How must she feel now, Trayvon's mother? Like all mothers, I imagine she poured herself into her son, wanting him to have a satisfying life, to do good, and to make her proud. She must have imagined his future many times, many ways. It might still happen automatically now; maybe she has to stop her mind from imagining. Because how is it possible to lose a child, to really know that there is no future for Trayvon? Her son was shot dead for being in the wrong territory, for posing a threat to another man
Psychology + Zen = Philosophy and methods to relieve suffering and reveal happiness.
Psychology: We project onto others what we reject in ourselves. Some call it a Shadow. Healing comes from making the unconscious conscious, taking responsibility for our projections, integrating what is split off as our own thing.
Zen: There is no separate self. When we can be at one with every aspect, then we belong everywhere and we reject no one.
We heal the world by becoming intimate with our whole selves.
Entries in Motherhood (8)
Plans collapse. Last week, I planned to write a Pedestrian Plea about high art, and then the hurricane hit. This week, I planned to participate in One Lovely Blog, and then my teenager provoked another crisis. Or maybe I provoked it. Don't even talk to me if you have not raised a smart willful teenager in recent times. Yes, it is worse than it used to be. Much, much worse. Someday I'll remove the gag order I've placed on myself, but not today.
My todo list tells me that I need to finish Pedestrian Plea today. I couldn't finish it last week because my teen was creating catastrophe and my mother was in town and my sleep molecules disintegrated completely under the onslaught of psychological collisions. Now today, Hurricane Sandy is fast approaching, and I am compulsively cooking, checking weather updates, comparing Facebook posts with my daughter, wondering when the power is going to shut down.
Pedestrian Plea is all about the accidental absence of life from well-meaning conceptual Art with a capital A. So, wouldn't it be lovely if I can work in something about how the hurricane is life itself, more art than Art? A wake-up call of the highest order.
I dozed until midnight, then adrenalin and heat fired up my body for the race, the chase, the battle in the jungle. Only I'm not in the jungle; I'm in bed trying to sleep. I'm having a major argument with my body: What is wrong with you?! Can't you feel the fatigue? Why are you flooding me with all this energy? Body: Hey, it's not my problem; you're the one with all the worries and ISSUES that keep me up. Mind: You have a lot of nerve calling me out on ISSUES when these things wouldn't even bother me if I weren't flooded with adrenalin and cortisol and whatever else you're doing to me.
Most functional people would have grabbed a cab straight to a psychiatrist for Ambien.
Sure I thought the release was happening as I turned 40. I don't care what people think, said I, boldly striding into the decade. So I unleashed my creativity upon the world. And then, after making the autobiographical Martyred Moms, I proceeded to suck up praise and criticism like a baby starving for milk. Don't care? my ass! Narcissism roared its head and I, helplessly it seemed, inflated and deflated according to the circumstances. It wore me out. Like a stone on a beach being polished by smashing up against the rocks. Smash! ahhh… Smash! ahhh…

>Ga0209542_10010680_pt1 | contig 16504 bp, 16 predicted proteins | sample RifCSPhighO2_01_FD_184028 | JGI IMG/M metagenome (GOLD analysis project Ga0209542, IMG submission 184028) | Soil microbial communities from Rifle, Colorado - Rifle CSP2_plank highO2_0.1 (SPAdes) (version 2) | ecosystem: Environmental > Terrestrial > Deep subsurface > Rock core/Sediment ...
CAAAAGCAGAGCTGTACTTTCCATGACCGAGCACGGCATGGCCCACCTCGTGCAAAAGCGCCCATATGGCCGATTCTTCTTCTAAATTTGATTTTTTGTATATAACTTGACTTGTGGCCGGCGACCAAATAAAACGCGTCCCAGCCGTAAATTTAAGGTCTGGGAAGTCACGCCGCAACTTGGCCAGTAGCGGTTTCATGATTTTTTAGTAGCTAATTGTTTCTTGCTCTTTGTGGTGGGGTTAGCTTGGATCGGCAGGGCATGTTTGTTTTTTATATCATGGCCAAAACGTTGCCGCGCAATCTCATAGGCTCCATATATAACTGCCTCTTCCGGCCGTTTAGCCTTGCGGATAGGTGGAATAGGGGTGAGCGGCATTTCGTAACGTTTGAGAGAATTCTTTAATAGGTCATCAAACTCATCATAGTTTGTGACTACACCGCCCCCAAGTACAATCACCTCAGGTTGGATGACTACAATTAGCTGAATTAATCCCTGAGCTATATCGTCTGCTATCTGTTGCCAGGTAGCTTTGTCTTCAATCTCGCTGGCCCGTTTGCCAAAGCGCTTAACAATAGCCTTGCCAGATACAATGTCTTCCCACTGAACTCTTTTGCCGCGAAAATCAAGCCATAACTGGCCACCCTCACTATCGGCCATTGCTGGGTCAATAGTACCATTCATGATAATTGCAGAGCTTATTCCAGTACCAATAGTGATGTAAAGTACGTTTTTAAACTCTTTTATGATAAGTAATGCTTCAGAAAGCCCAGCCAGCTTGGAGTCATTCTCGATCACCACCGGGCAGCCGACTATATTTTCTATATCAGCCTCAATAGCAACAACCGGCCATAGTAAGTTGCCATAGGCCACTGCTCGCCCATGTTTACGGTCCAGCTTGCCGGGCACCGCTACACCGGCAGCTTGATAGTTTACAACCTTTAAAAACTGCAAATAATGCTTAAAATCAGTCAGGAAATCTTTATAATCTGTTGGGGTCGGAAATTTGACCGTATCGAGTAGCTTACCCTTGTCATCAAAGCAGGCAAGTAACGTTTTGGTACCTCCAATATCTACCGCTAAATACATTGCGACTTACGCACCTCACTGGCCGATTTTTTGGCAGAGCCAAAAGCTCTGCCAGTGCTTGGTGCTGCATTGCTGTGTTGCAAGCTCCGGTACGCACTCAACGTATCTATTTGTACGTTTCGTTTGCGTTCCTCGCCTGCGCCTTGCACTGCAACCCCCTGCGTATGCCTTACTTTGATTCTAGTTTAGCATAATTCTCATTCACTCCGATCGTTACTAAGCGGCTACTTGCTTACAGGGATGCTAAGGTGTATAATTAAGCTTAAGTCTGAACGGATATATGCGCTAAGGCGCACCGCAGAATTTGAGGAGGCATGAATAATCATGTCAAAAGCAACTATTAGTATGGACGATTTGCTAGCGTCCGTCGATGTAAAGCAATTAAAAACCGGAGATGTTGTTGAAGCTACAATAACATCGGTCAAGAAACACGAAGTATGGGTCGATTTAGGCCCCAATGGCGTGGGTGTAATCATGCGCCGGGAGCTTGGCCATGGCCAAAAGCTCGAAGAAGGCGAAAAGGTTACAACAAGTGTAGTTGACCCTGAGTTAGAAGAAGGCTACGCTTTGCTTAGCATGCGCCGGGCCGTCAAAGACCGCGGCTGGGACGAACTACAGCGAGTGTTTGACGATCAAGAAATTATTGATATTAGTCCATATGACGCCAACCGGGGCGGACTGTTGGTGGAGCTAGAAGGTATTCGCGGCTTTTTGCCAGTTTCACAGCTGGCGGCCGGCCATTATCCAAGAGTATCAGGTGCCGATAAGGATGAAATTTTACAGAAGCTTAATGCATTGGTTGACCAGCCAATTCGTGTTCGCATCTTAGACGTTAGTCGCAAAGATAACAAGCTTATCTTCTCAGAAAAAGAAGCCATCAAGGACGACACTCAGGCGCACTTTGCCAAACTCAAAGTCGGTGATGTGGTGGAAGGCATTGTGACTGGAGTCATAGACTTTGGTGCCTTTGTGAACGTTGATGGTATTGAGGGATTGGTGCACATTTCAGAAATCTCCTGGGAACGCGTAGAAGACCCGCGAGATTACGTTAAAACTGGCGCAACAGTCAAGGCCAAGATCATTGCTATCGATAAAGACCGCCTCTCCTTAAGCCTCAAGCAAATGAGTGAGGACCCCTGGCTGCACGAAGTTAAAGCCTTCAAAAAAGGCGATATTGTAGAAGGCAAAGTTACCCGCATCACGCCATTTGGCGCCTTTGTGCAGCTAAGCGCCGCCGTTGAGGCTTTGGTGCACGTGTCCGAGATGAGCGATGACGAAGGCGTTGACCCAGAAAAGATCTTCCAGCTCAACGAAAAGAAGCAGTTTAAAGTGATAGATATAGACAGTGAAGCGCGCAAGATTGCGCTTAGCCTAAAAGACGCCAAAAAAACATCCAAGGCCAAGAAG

50 is Smash. 40 was playing around. At 50, my life shows on my face. At the movies, they ask me: Senior or regular? I can laugh but I tell you it feels like a punch. I'm in another category.
Not that I was ever beautiful, but I certainly knew how to be eye-catching. Now They don't look at me that way. If They look at me or talk to me at all, it's often because They need something from Mother--or even Granny. geez!
Updated on Friday, June 8, 2012 at 4:44PM by Elena TaJo
Maybe it was on the millenium or maybe it was 9/11, but on some momentous mark, I resolved to Stop Rushing. Years passed, charged by, actually, as I watched, bewildered, my resolution crushed by the stampede of moments. Resolution wasn't enough. I had to ask:
What's the Rush? No, Really. What is it?
First of all, I don't have time to stop rushing--too many other things to do. The Tyranny of ToDos, I call it. Except who put the damn things on the list?
Don't start with me! I've tried dropping the list. If I don't have a list, the world runs me down. My daughter's needs and the bits and pieces of life fill the entire container and I'm still rushing to keep up.
Ripe1: Mommy Doll Gets Old, an amalgam of documentary and performance art, skewers ideas about aging. What do you think of when you think of Old? Does it mean it’s time to give up? Does it mean we lose our minds? Does it mean it’s time for plastic surgery? Or does it mean wisdom? Mommy Doll Gets Old evoked tears and fascinating conversation at the Garnerville Arts Festival, the Trail Dance Film Festival, the Rivertown Shorts Festival, GIAA (3rd prize), and Digifestival.net 2007.
Total running time: 11:14 minutes
Martyred Mom Cracks Her Shackles! arose out of deep frustration over the seeming impossibility of reconciling motherhood and self-fulfillment. Made in 2005, the video tells the story of a devoted mother’s tortured journey from martyrdom and guilt to freedom and possibility. It is an amalgam of interview, performance art, and odd experimental technique (because the mother didn't know what she was doing). The music, by Marty Beller of They Might be Giants, makes it an energizing experience.